Excerpts from the Federal Communications Commission's decision, in re petition of Robert Harold Scott for revocation of licenses of Radio Station KQW, KPO, and KFRC. (96050).
The First Amendment to our Constitution guarantees both religious freedom * and freedom of speech. While these guarantees are expressed in terms of limitation on governmental action, they are far more than narrow legalistic concepts. They are essential parts of the fundamental philosophy underlying the form of government and the way of life which we call 'American.'
Freedom of religious belief necessarily carries with it freedom to disbelieve, and freedom of speech means freedom to express disbeliefs as well as beliefs. If freedom of speech is to have meaning, it cannot be predicated on the mere popularity or public acceptance of the ideas sought to be advanced. It must be extended as readily to ideas which we disapprove or abhor as to ideas which we approve. Moreover, freedom of speech can be as effectively denied by denying access to the public means of making expression effective-whether public streets, parks, meeting halls, or the radio-as by legal restraints or punishment of the speaker.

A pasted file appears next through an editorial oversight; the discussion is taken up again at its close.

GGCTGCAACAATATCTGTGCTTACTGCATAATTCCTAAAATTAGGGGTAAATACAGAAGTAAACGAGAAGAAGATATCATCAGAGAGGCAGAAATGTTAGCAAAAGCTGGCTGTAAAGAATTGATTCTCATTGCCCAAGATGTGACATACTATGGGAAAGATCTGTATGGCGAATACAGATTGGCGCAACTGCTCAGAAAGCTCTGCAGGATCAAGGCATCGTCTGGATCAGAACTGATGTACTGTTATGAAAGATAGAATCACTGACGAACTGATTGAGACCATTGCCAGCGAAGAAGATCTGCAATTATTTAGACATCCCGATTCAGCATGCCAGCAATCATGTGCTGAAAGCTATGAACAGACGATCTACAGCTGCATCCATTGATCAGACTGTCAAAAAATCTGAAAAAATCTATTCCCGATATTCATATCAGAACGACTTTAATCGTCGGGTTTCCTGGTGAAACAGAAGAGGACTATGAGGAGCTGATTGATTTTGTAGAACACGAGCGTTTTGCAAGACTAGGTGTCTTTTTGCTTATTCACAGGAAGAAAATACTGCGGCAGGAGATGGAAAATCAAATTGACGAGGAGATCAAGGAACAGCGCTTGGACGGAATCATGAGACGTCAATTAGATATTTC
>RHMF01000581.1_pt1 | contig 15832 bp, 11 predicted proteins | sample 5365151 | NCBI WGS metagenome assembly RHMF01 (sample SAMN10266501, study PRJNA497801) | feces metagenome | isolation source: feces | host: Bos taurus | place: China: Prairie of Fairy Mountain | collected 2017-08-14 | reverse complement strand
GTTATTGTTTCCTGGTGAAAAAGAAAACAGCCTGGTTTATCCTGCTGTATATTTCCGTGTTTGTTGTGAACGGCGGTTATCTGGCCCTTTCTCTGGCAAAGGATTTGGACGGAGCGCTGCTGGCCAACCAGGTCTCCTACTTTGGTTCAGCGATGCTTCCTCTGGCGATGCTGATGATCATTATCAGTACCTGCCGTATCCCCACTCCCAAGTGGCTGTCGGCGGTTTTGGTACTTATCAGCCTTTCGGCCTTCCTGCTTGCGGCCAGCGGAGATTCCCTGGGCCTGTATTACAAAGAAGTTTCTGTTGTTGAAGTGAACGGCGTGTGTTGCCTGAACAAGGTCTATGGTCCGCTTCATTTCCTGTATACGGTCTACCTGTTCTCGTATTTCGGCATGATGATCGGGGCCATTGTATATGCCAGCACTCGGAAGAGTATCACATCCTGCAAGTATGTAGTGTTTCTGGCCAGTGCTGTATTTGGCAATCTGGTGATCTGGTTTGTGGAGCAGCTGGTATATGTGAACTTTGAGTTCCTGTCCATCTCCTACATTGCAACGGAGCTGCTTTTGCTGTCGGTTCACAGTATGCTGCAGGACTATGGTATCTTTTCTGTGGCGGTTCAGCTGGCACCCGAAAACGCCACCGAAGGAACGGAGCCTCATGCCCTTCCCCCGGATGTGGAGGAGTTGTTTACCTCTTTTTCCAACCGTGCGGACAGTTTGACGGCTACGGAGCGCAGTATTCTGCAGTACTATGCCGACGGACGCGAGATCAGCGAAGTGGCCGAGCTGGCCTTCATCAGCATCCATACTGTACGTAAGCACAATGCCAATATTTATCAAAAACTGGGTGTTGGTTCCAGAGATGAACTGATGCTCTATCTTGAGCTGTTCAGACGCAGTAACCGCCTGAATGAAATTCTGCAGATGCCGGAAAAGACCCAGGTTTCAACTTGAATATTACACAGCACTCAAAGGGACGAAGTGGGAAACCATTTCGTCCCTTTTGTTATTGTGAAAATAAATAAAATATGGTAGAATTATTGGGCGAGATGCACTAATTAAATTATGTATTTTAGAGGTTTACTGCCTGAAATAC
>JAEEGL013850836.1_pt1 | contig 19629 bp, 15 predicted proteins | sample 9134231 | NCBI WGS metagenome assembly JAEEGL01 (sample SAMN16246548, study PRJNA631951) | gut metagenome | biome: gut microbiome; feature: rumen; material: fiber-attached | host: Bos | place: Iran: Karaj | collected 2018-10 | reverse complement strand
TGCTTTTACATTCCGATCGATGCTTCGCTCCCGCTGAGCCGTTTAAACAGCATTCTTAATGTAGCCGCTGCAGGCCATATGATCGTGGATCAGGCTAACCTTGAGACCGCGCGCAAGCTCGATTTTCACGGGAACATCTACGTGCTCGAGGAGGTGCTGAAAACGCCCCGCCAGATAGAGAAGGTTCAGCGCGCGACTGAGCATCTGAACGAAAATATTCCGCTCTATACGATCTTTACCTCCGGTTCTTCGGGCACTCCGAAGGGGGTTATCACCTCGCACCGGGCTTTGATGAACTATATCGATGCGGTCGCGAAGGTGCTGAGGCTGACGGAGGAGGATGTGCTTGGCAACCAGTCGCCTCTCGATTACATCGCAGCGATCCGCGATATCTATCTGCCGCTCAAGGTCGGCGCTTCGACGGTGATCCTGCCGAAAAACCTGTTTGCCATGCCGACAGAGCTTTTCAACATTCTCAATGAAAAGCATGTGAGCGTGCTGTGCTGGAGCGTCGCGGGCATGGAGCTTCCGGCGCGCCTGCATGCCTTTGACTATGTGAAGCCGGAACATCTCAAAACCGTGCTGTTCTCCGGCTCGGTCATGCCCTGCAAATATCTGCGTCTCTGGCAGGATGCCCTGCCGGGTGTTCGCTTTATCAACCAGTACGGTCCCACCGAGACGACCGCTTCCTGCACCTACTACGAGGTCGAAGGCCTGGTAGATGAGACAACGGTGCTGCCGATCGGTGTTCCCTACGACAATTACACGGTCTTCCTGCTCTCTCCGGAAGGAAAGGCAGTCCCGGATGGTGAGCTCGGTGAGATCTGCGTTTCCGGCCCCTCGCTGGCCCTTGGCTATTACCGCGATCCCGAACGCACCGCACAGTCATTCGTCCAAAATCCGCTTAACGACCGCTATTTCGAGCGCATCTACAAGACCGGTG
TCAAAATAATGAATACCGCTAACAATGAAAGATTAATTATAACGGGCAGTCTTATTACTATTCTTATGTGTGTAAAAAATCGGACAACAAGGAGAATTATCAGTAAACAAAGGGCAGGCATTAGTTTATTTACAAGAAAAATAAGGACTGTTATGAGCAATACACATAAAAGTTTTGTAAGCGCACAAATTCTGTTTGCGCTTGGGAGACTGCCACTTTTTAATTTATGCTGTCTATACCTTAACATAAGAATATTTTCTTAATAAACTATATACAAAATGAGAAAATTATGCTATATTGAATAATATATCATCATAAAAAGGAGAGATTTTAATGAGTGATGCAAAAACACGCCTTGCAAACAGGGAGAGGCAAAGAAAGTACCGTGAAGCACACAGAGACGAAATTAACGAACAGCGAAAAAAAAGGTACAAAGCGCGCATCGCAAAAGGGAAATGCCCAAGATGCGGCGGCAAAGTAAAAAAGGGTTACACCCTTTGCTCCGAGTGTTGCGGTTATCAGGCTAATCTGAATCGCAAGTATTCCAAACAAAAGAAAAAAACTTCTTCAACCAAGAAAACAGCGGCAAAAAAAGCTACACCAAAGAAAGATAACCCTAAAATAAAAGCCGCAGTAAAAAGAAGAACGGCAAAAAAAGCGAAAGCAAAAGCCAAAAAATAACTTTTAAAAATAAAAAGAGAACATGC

It is true that in this country an overwhelming majority of the people profess a belief in. the existence of a Divine Being. But the conception of the nature of the Divine Being is as varied as religious denominations and sects and even differs with the individuals belonging to the same denominations or sects.
God is variously thought of as a 'Spirit, infinite, eternal, and un-